Ann Arbor Flips Back on CUB Agreements

At least temporarily reversing an earlier action, the Ann Arbor city council voted at its July 16, 2012 meeting to suspend the use of construction unity board (CUB) agreements for contracts over $25,000. The move came after Michigan Gov. Rick Snyder signed Public Act 238 of 2012 into law on June 29. The law amends the Michigan Fair and Open Competition Act.

The council’s previous action was taken just a month earlier on June 4, 2012, and had restored the use of such CUB agreements. The July 16 suspension allows for the resolution using the CUB agreements to be restored administratively, pending possible court rulings.

An alternating series of positions by the city of Ann Arbor began with the adoption by the city council of the use of CUB agreements at its Nov. 16, 2009 meeting. The resolution required that contractors and subcontractors execute such agreement with the Washtenaw County Skilled Building Trades Council as a condition of award for all city construction contracts.

But last year, the Michigan legislature passed Act 98 of 2011, which prohibited municipalities from signing construction contracts in which contractors were required make an agreement with a collective bargaining organization.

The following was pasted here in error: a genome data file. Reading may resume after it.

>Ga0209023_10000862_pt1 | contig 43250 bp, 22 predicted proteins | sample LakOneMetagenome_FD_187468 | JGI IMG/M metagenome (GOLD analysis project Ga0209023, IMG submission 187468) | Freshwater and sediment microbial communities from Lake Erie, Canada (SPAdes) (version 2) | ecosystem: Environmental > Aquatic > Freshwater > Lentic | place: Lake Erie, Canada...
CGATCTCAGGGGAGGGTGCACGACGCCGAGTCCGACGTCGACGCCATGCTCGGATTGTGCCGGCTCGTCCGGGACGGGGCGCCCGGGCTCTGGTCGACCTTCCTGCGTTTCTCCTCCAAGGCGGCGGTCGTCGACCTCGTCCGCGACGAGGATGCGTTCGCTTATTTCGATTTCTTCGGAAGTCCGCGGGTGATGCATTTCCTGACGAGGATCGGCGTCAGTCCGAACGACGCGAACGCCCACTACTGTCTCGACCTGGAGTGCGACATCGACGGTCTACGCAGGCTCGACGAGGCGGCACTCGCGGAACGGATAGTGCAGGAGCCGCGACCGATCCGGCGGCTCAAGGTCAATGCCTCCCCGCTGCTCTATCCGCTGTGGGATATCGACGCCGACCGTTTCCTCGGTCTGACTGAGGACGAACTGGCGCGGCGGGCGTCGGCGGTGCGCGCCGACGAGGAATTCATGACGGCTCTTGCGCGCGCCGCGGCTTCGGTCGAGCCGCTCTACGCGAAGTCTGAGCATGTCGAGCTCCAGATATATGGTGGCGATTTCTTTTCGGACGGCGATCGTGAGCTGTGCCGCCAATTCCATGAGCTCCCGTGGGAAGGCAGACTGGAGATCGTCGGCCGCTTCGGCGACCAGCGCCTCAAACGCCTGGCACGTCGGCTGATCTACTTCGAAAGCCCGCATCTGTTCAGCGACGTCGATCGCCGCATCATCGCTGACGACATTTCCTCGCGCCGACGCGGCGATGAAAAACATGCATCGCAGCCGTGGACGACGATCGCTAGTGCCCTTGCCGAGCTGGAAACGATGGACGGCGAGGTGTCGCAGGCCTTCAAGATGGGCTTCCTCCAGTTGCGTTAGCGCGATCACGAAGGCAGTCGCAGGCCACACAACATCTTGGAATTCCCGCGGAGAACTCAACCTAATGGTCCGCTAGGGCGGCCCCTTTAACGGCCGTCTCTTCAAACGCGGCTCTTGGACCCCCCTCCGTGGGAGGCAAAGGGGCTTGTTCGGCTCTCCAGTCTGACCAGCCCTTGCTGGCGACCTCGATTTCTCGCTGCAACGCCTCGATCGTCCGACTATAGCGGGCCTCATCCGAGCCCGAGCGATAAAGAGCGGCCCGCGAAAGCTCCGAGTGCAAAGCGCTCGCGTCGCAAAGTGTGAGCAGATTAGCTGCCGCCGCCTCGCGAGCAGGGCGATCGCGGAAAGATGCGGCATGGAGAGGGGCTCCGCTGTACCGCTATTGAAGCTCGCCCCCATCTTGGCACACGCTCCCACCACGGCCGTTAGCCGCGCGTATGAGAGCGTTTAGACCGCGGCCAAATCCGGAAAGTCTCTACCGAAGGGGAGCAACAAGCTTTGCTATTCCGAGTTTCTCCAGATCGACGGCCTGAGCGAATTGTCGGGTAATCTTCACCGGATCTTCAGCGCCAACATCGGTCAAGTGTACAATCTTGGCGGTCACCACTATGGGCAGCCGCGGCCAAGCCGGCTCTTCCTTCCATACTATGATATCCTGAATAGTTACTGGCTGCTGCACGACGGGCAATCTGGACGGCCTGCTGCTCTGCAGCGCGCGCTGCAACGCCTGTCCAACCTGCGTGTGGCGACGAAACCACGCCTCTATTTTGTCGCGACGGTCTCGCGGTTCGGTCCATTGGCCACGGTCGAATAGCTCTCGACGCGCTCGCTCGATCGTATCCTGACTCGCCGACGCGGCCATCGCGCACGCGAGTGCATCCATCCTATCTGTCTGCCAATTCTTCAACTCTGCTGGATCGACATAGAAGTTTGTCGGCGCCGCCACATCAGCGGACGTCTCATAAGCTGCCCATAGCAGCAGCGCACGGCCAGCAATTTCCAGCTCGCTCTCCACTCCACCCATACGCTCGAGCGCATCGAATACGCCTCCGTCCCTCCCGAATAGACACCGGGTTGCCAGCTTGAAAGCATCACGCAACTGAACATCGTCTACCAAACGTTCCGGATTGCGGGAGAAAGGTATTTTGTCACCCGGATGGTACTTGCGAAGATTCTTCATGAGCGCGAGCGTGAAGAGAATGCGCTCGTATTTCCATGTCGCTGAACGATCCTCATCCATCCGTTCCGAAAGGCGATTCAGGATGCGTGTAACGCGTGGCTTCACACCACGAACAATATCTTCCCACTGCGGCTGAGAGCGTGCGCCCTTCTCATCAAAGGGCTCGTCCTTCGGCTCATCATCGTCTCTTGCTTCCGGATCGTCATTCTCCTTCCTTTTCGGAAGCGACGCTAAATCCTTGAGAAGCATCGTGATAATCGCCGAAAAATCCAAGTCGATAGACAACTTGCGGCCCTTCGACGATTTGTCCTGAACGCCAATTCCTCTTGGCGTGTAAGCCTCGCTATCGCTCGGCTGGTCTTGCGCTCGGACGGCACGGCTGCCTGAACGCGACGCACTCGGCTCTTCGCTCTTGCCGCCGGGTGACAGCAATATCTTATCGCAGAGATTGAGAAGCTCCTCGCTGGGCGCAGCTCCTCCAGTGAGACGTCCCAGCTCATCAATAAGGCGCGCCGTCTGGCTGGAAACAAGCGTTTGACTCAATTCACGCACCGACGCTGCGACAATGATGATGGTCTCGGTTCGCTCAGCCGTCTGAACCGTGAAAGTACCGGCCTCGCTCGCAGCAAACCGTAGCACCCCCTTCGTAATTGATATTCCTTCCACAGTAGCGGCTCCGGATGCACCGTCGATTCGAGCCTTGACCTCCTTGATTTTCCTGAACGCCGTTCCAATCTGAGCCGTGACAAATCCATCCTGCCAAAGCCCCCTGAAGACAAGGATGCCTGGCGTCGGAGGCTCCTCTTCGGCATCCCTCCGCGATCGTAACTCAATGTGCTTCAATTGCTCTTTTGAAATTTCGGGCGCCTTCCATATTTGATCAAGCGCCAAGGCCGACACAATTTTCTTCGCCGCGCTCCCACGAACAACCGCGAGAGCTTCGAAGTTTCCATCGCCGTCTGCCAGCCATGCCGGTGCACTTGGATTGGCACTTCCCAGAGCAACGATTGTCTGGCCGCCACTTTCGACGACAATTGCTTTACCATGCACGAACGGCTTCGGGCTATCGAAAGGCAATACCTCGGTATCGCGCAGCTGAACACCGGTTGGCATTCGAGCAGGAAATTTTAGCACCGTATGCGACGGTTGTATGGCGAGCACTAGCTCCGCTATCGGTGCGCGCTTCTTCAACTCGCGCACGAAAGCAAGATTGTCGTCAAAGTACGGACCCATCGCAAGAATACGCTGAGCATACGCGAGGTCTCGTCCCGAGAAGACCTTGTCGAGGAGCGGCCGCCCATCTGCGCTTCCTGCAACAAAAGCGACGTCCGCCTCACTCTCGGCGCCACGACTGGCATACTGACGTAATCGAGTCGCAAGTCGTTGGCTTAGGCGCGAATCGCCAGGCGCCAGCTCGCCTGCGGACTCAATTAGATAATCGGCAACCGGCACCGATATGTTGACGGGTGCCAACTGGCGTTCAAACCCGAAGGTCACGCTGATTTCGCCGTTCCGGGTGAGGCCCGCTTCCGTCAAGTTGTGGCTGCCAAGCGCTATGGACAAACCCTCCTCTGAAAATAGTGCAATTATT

So on Aug. 15, 2011, in response to the state law, the city council rescinded that requirement. However, the U.S. District Court subsequently found Act 98 to be unenforceable, based on the supremacy clause of the U.S. Constitution and the National Labor Relations Act. So at its June 4, 2012 meeting, the city council restored the use of CUB agreements. The lone voice of dissent at that meeting was Jane Lumm (Ward 2), who opposed the resolution on philosophical and practical grounds. She pointed to similar pending legislation (Act 238) that might be enacted.

And the pending legislation was, in fact, passed and signed into law, which led to the city council’s action on July 16 again to suspend the use of CUB agreements.

The staff memo accompanying the resolution states that the suspension of CUB agreements does not affect the city’s living wage ordinance. Not discussed in the memo is how a Michigan Supreme Court order from April 7, 2010 might affect the city’s living wage ordinance. The order affirmed an unpublished court of appeals opinion that found a Detroit living wage law to be unenforceable.

This brief was filed from the city council’s chambers on the second floor of city hall, located at 301 E. Huron. A more detailed report will follow: [link]